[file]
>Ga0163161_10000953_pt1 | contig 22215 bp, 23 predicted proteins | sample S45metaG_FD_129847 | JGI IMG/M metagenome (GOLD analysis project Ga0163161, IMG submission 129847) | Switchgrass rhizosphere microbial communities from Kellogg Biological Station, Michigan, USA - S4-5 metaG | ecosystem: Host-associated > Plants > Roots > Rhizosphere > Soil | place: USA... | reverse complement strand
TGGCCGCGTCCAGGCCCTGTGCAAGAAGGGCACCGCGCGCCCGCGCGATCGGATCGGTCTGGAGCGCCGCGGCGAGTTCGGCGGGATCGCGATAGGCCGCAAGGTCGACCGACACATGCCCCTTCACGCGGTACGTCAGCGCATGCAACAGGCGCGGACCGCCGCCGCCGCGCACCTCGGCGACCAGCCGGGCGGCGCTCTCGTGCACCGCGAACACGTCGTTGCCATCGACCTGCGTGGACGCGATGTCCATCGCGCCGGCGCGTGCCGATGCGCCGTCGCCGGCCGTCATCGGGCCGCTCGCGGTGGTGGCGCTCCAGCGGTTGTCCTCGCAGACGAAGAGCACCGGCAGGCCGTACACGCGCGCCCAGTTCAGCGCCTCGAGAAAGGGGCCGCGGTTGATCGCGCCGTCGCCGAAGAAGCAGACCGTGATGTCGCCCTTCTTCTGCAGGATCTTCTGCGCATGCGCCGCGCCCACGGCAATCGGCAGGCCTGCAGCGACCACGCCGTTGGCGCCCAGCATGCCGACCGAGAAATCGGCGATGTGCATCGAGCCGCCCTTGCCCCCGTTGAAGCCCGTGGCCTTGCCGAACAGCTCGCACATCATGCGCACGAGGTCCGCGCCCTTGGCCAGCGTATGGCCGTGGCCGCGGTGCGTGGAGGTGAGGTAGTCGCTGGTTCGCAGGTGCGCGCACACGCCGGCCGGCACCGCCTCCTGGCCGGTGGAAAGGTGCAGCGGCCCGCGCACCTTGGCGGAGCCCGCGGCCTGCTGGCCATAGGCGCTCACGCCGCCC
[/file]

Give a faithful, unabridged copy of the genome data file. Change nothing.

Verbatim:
>Ga0163161_10000953_pt1 | contig 22215 bp, 23 predicted proteins | sample S45metaG_FD_129847 | JGI IMG/M metagenome (GOLD analysis project Ga0163161, IMG submission 129847) | Switchgrass rhizosphere microbial communities from Kellogg Biological Station, Michigan, USA - S4-5 metaG | ecosystem: Host-associated > Plants > Roots > Rhizosphere > Soil | place: USA... | reverse complement strand
TGGCCGCGTCCAGGCCCTGTGCAAGAAGGGCACCGCGCGCCCGCGCGATCGGATCGGTCTGGAGCGCCGCGGCGAGTTCGGCGGGATCGCGATAGGCCGCAAGGTCGACCGACACATGCCCCTTCACGCGGTACGTCAGCGCATGCAACAGGCGCGGACCGCCGCCGCCGCGCACCTCGGCGACCAGCCGGGCGGCGCTCTCGTGCACCGCGAACACGTCGTTGCCATCGACCTGCGTGGACGCGATGTCCATCGCGCCGGCGCGTGCCGATGCGCCGTCGCCGGCCGTCATCGGGCCGCTCGCGGTGGTGGCGCTCCAGCGGTTGTCCTCGCAGACGAAGAGCACCGGCAGGCCGTACACGCGCGCCCAGTTCAGCGCCTCGAGAAAGGGGCCGCGGTTGATCGCGCCGTCGCCGAAGAAGCAGACCGTGATGTCGCCCTTCTTCTGCAGGATCTTCTGCGCATGCGCCGCGCCCACGGCAATCGGCAGGCCTGCAGCGACCACGCCGTTGGCGCCCAGCATGCCGACCGAGAAATCGGCGATGTGCATCGAGCCGCCCTTGCCCCCGTTGAAGCCCGTGGCCTTGCCGAACAGCTCGCACATCATGCGCACGAGGTCCGCGCCCTTGGCCAGCGTATGGCCGTGGCCGCGGTGCGTGGAGGTGAGGTAGTCGCTGGTTCGCAGGTGCGCGCACACGCCGGCCGGCACCGCCTCCTGGCCGGTGGAAAGGTGCAGCGGCCCGCGCACCTTGGCGGAGCCCGCGGCCTGCTGGCCATAGGCGCTCACGCCGCCC